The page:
In any pantheon of American music there should be a space for the monumental figure of Paul Robeson. Whole biographies have deservedly been dedicated to describing his kaleidoscopic talents and a life of commitment and spirit. It makes little sense to listen to his music removed from context so the following is a short precis of a titanic cultural figure; an abbreviation of a life that seems to gather up the themes of the 20th century into one person.
Born 1898, Robeson was an African-American who used the phrase before it was conventional; part of his life-long need to represent the legacy and dignity of black people. A scholarship student, he was an excellent athlete, and took his law degree while playing in the American football national league. His energy couldn’t be contained in these fields and he also acted and sang in theatrical productions. This creative drive led to him leaving a conventional legal career and working with figures such as the playwright Eugene O’Neill in the first production of “The Emperor Jones”.
He had a huge success in Rodgers and Hammerstein’s “Showboat” in 1928 with over 200 appearances in London. His acting career included several films, and he also starred and toured in productions of Othello. The clip below gives a feel for Robeson’s charm and includes an insight into the tensions associated with playing the part in the southern states of America.
Robeson lived with racism, met it with staggering talents and worked throughout his life to represent and fight for black people in his country. However, this compassion extended further. During studies in London he became involved with the causes of the ‘30s and the impact of the Great Depression on industrial workers. ‘Joe Hill’ is one of his best-known songs; an anthem of a resistance that grows in strength from person to person.
He was a man who stood for causes but like many intellectual and cultural figures on the left in the 1930s he was seduced by the mirage of the Soviet Union. As capitalism seemingly collapsed, it had to be the answer; it was the god that could not fail. At Stalin’s death he published “To You, Beloved Comrade” a eulogy to the tyrant that refers to his “..deep humanity..” and “..wise understanding..”.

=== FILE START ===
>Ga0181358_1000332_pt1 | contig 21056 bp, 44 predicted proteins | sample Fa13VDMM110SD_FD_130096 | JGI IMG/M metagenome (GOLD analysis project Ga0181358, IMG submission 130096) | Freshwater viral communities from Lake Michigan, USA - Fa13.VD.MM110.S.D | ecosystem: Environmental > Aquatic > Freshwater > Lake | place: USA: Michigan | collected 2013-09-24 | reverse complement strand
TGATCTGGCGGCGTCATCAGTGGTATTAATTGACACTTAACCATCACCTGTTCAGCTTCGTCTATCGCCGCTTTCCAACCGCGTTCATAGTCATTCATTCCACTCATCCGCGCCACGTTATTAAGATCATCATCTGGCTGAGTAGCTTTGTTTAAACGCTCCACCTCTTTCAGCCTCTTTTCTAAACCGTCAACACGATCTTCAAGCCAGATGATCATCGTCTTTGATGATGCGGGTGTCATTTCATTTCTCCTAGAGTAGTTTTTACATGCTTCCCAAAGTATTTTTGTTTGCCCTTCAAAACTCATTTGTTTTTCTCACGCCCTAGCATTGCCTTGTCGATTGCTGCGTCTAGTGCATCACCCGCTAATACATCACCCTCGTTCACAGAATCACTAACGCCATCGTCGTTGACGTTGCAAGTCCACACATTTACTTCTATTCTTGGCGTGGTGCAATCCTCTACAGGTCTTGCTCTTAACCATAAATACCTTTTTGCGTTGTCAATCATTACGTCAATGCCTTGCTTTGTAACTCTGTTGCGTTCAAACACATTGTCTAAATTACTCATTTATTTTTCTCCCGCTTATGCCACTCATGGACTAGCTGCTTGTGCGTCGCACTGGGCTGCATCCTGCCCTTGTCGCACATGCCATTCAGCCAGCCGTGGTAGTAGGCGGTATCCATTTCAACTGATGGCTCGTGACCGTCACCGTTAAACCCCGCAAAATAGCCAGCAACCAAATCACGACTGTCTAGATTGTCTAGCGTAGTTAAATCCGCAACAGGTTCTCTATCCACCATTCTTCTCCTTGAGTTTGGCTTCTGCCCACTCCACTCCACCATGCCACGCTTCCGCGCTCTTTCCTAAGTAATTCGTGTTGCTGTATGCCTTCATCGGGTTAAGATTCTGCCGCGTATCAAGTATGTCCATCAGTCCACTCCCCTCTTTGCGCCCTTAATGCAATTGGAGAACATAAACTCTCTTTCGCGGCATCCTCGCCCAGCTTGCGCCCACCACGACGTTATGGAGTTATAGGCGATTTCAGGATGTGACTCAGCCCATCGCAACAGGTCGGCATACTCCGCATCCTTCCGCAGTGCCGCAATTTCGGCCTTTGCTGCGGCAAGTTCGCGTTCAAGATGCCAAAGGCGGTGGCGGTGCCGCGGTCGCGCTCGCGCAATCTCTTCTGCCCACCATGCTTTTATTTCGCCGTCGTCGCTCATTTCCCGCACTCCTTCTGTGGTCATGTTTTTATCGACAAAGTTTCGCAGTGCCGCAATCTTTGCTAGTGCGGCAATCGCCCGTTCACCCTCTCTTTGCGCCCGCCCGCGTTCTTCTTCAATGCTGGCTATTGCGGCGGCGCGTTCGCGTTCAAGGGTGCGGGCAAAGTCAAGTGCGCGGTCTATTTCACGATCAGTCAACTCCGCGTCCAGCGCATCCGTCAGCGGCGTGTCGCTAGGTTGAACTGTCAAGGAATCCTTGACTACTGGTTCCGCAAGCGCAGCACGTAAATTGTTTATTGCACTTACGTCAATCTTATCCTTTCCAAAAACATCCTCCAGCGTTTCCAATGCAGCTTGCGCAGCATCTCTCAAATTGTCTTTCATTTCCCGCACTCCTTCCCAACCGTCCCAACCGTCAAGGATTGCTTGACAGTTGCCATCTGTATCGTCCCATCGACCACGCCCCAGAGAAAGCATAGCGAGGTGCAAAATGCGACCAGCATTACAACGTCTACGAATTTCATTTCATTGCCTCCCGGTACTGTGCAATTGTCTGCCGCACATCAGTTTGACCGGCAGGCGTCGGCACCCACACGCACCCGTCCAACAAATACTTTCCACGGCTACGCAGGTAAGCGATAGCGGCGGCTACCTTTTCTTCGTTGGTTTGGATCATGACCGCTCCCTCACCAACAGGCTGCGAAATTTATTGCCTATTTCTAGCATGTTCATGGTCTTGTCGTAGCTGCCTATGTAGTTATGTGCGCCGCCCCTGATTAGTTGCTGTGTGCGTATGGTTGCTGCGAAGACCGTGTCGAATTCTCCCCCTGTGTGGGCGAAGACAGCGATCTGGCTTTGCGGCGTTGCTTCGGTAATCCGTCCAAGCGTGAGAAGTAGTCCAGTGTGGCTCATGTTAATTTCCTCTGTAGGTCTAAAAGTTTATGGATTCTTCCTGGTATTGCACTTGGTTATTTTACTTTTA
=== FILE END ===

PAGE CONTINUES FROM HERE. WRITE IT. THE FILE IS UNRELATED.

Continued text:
It was a purblind mistake made by many of his compatriots and there was a price to be paid in the America of the 1950s. He was brought before the House Un-American Activities committee in 1956 and refused to comply. Taunted with the accusation that he would be more comfortable in the Soviet Union, he replied with the magnificent “..my father was a slave and my people died to build [the United States and], I am going to stay here, and have a part of it just like you and no fascist-minded people will drive me from it!.”. He continued to work despite the consequent blacklisting, loss of income and stigmatisation. He died on January 23rd, 1976 and lay in state in Harlem.
His musical legacy is that rolling, reverberating bass-baritone. His recordings were made between a range of creative projects and come to 276 songs. The styles vary and include the classical repertoire, folk songs, poetry and political songs.
Perhaps the best summary is found in the “Live at Carnegie Hall” album from 1958. Robeson was a controversial figure, but you can hear the quiet respect from the audience. The album consists of Robeson and piano accompaniment from Alan Booth. It includes the song that is forever associated with Robeson; `Old Man River’ from Rodgers and Hammerstein’s “Showboat”. Robeson would change the well-known lines “Ah gits weary / An’ sick of tryin’ / Ah’m tired of livin’ / An skeered of dyin” to the more positive “But I keeps laffin’ instead of cyrin’ / I must keep fightin’ / Until I’m dyin’….”. The aim was to inspire in the struggle, but it feels like an artistic mistake.
The other songs include the spirituals and black folk songs Robeson was determined to reclaim. `Sometimes I Feel Like a Motherless Child’ is a perfect distillation of sadness. `This is the Hammer’ and `Deliver Daniel’ are reminders of the life and spirit of the African-American spiritual tradition. The album includes an excerpt from Othello. The style can seem old-fashioned and declamatory, but it radiates the character’s physical power and emotional pain.
The set also includes `Joe Hill’; an audacious, courageous song to play to the New York middle classes. `Chassidic Melody’ sees Robeson deliver incantated traditional Jewish music with an implicit recognition of the historic repression of Jewish people.
Like all politically engaged figures, his legacy is still debated, but in all the related abundance of articles and books there is complete consensus on one thing: that overwhelming talent.
Robeson’s recording career started with a shellac mono release of ‘Where You There?‘ and `Steal Away’ in 1925 and he continued over the following decades. Highlights include:
`Songs of Free Men’ (1943)
`Favourite Songs’ (1959)
`At Carnegie Hall’ (1960)
‘Paul Robeson sings Lider Aus Aller Welt’ (1960)
`Paul Robeson sings Negro Spirituals’ (1962
`In Live Performance’ 1971